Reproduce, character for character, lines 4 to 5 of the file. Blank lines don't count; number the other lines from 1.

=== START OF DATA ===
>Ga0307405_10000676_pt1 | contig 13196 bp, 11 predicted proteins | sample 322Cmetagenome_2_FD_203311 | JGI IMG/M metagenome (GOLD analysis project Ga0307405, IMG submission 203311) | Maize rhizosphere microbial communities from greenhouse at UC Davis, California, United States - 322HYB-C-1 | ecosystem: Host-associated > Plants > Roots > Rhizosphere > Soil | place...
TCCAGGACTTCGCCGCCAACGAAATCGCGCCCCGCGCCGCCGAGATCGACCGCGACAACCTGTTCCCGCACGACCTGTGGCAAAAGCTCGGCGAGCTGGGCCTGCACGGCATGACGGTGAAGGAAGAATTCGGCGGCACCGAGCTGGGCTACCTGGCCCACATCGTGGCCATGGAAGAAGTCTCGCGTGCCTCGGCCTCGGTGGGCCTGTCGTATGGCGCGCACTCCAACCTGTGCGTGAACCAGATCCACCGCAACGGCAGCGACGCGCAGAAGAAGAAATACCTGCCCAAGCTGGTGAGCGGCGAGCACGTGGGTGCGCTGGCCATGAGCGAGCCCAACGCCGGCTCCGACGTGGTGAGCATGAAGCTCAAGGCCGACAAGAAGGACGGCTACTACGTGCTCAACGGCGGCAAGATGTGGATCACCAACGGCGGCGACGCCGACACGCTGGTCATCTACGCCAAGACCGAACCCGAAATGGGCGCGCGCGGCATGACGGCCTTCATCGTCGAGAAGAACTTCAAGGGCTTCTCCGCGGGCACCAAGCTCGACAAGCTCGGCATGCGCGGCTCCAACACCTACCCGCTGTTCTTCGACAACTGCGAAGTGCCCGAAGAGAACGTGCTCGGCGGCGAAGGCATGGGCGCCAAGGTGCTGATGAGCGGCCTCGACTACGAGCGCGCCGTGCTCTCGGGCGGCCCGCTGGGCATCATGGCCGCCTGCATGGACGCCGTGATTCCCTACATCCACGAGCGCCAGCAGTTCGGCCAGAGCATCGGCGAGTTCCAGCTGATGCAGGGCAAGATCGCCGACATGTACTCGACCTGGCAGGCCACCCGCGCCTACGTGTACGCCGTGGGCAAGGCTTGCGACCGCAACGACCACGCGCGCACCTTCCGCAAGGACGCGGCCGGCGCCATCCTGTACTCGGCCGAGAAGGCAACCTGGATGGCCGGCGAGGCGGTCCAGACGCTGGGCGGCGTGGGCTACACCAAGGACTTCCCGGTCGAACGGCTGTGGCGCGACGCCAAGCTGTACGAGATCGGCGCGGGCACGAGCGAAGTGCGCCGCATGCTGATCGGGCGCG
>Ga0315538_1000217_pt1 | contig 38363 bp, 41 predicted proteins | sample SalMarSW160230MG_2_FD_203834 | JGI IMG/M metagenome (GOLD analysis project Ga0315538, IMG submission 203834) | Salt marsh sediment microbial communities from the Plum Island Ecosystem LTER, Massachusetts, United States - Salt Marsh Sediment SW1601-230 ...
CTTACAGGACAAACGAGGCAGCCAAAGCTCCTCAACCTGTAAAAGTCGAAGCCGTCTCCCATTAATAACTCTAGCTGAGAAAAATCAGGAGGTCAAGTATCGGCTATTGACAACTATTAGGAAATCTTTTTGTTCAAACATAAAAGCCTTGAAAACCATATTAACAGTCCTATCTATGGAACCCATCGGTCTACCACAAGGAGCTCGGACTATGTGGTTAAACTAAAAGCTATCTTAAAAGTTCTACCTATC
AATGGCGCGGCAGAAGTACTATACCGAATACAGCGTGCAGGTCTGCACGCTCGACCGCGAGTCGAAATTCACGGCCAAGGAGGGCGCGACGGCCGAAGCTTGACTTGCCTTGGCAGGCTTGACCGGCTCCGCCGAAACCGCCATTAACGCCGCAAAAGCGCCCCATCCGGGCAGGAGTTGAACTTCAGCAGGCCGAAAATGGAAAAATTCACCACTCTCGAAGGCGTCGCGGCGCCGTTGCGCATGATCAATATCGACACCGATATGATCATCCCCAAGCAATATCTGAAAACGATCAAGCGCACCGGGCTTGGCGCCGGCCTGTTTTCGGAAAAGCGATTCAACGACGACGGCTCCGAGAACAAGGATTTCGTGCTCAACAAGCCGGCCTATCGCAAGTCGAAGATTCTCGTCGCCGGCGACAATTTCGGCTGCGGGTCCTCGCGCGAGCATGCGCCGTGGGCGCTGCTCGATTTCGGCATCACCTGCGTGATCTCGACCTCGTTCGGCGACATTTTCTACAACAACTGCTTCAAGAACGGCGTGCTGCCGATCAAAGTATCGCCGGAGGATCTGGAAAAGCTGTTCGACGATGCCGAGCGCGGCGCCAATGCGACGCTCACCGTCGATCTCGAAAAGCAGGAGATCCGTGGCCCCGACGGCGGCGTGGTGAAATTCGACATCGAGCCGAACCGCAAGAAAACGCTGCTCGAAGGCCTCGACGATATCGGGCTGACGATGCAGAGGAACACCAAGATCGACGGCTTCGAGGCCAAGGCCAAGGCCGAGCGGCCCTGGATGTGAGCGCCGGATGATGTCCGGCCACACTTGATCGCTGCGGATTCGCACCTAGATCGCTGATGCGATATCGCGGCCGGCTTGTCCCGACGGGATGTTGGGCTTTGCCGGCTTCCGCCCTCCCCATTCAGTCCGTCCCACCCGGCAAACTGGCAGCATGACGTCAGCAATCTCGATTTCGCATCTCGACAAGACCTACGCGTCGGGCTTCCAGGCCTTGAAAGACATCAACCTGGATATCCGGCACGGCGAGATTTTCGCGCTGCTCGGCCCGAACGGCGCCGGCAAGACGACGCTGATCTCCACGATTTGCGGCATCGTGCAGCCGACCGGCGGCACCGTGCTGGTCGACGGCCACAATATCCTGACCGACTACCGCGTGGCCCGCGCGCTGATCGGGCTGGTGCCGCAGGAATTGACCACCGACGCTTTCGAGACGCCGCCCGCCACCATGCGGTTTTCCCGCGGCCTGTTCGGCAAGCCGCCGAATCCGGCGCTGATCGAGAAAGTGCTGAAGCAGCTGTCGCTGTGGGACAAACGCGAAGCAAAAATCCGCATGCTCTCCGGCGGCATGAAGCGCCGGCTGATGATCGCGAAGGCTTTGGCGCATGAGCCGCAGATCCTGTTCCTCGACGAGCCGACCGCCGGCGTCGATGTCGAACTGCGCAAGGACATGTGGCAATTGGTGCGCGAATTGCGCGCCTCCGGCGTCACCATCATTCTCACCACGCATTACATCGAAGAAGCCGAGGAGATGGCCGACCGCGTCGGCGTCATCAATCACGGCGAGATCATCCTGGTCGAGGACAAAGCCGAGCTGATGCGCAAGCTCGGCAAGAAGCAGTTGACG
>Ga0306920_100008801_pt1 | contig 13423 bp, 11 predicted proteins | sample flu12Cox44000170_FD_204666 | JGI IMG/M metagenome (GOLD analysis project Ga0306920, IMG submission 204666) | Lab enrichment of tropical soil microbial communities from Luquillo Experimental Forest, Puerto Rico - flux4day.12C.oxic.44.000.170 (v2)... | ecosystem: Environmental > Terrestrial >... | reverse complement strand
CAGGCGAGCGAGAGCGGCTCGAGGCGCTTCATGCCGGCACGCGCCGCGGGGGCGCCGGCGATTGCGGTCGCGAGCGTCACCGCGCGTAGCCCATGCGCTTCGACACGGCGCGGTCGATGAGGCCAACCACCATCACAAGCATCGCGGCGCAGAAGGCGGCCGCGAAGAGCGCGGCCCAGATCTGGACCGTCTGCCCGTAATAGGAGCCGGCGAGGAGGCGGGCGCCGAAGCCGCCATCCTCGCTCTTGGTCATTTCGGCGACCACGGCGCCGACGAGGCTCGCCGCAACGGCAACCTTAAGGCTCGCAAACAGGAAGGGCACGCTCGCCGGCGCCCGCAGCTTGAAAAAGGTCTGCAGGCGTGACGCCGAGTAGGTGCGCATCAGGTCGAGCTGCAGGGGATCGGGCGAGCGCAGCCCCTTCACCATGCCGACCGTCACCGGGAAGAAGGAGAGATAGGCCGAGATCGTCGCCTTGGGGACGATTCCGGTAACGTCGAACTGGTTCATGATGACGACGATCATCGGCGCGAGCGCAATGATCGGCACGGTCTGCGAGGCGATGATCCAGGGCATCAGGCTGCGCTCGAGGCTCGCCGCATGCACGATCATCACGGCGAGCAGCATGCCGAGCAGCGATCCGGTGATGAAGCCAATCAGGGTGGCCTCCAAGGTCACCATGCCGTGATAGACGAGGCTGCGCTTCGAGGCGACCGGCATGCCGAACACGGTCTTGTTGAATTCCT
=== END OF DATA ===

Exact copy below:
CTTACAGGACAAACGAGGCAGCCAAAGCTCCTCAACCTGTAAAAGTCGAAGCCGTCTCCCATTAATAACTCTAGCTGAGAAAAATCAGGAGGTCAAGTATCGGCTATTGACAACTATTAGGAAATCTTTTTGTTCAAACATAAAAGCCTTGAAAACCATATTAACAGTCCTATCTATGGAACCCATCGGTCTACCACAAGGAGCTCGGACTATGTGGTTAAACTAAAAGCTATCTTAAAAGTTCTACCTATC
AATGGCGCGGCAGAAGTACTATACCGAATACAGCGTGCAGGTCTGCACGCTCGACCGCGAGTCGAAATTCACGGCCAAGGAGGGCGCGACGGCCGAAGCTTGACTTGCCTTGGCAGGCTTGACCGGCTCCGCCGAAACCGCCATTAACGCCGCAAAAGCGCCCCATCCGGGCAGGAGTTGAACTTCAGCAGGCCGAAAATGGAAAAATTCACCACTCTCGAAGGCGTCGCGGCGCCGTTGCGCATGATCAATATCGACACCGATATGATCATCCCCAAGCAATATCTGAAAACGATCAAGCGCACCGGGCTTGGCGCCGGCCTGTTTTCGGAAAAGCGATTCAACGACGACGGCTCCGAGAACAAGGATTTCGTGCTCAACAAGCCGGCCTATCGCAAGTCGAAGATTCTCGTCGCCGGCGACAATTTCGGCTGCGGGTCCTCGCGCGAGCATGCGCCGTGGGCGCTGCTCGATTTCGGCATCACCTGCGTGATCTCGACCTCGTTCGGCGACATTTTCTACAACAACTGCTTCAAGAACGGCGTGCTGCCGATCAAAGTATCGCCGGAGGATCTGGAAAAGCTGTTCGACGATGCCGAGCGCGGCGCCAATGCGACGCTCACCGTCGATCTCGAAAAGCAGGAGATCCGTGGCCCCGACGGCGGCGTGGTGAAATTCGACATCGAGCCGAACCGCAAGAAAACGCTGCTCGAAGGCCTCGACGATATCGGGCTGACGATGCAGAGGAACACCAAGATCGACGGCTTCGAGGCCAAGGCCAAGGCCGAGCGGCCCTGGATGTGAGCGCCGGATGATGTCCGGCCACACTTGATCGCTGCGGATTCGCACCTAGATCGCTGATGCGATATCGCGGCCGGCTTGTCCCGACGGGATGTTGGGCTTTGCCGGCTTCCGCCCTCCCCATTCAGTCCGTCCCACCCGGCAAACTGGCAGCATGACGTCAGCAATCTCGATTTCGCATCTCGACAAGACCTACGCGTCGGGCTTCCAGGCCTTGAAAGACATCAACCTGGATATCCGGCACGGCGAGATTTTCGCGCTGCTCGGCCCGAACGGCGCCGGCAAGACGACGCTGATCTCCACGATTTGCGGCATCGTGCAGCCGACCGGCGGCACCGTGCTGGTCGACGGCCACAATATCCTGACCGACTACCGCGTGGCCCGCGCGCTGATCGGGCTGGTGCCGCAGGAATTGACCACCGACGCTTTCGAGACGCCGCCCGCCACCATGCGGTTTTCCCGCGGCCTGTTCGGCAAGCCGCCGAATCCGGCGCTGATCGAGAAAGTGCTGAAGCAGCTGTCGCTGTGGGACAAACGCGAAGCAAAAATCCGCATGCTCTCCGGCGGCATGAAGCGCCGGCTGATGATCGCGAAGGCTTTGGCGCATGAGCCGCAGATCCTGTTCCTCGACGAGCCGACCGCCGGCGTCGATGTCGAACTGCGCAAGGACATGTGGCAATTGGTGCGCGAATTGCGCGCCTCCGGCGTCACCATCATTCTCACCACGCATTACATCGAAGAAGCCGAGGAGATGGCCGACCGCGTCGGCGTCATCAATCACGGCGAGATCATCCTGGTCGAGGACAAAGCCGAGCTGATGCGCAAGCTCGGCAAGAAGCAGTTGACG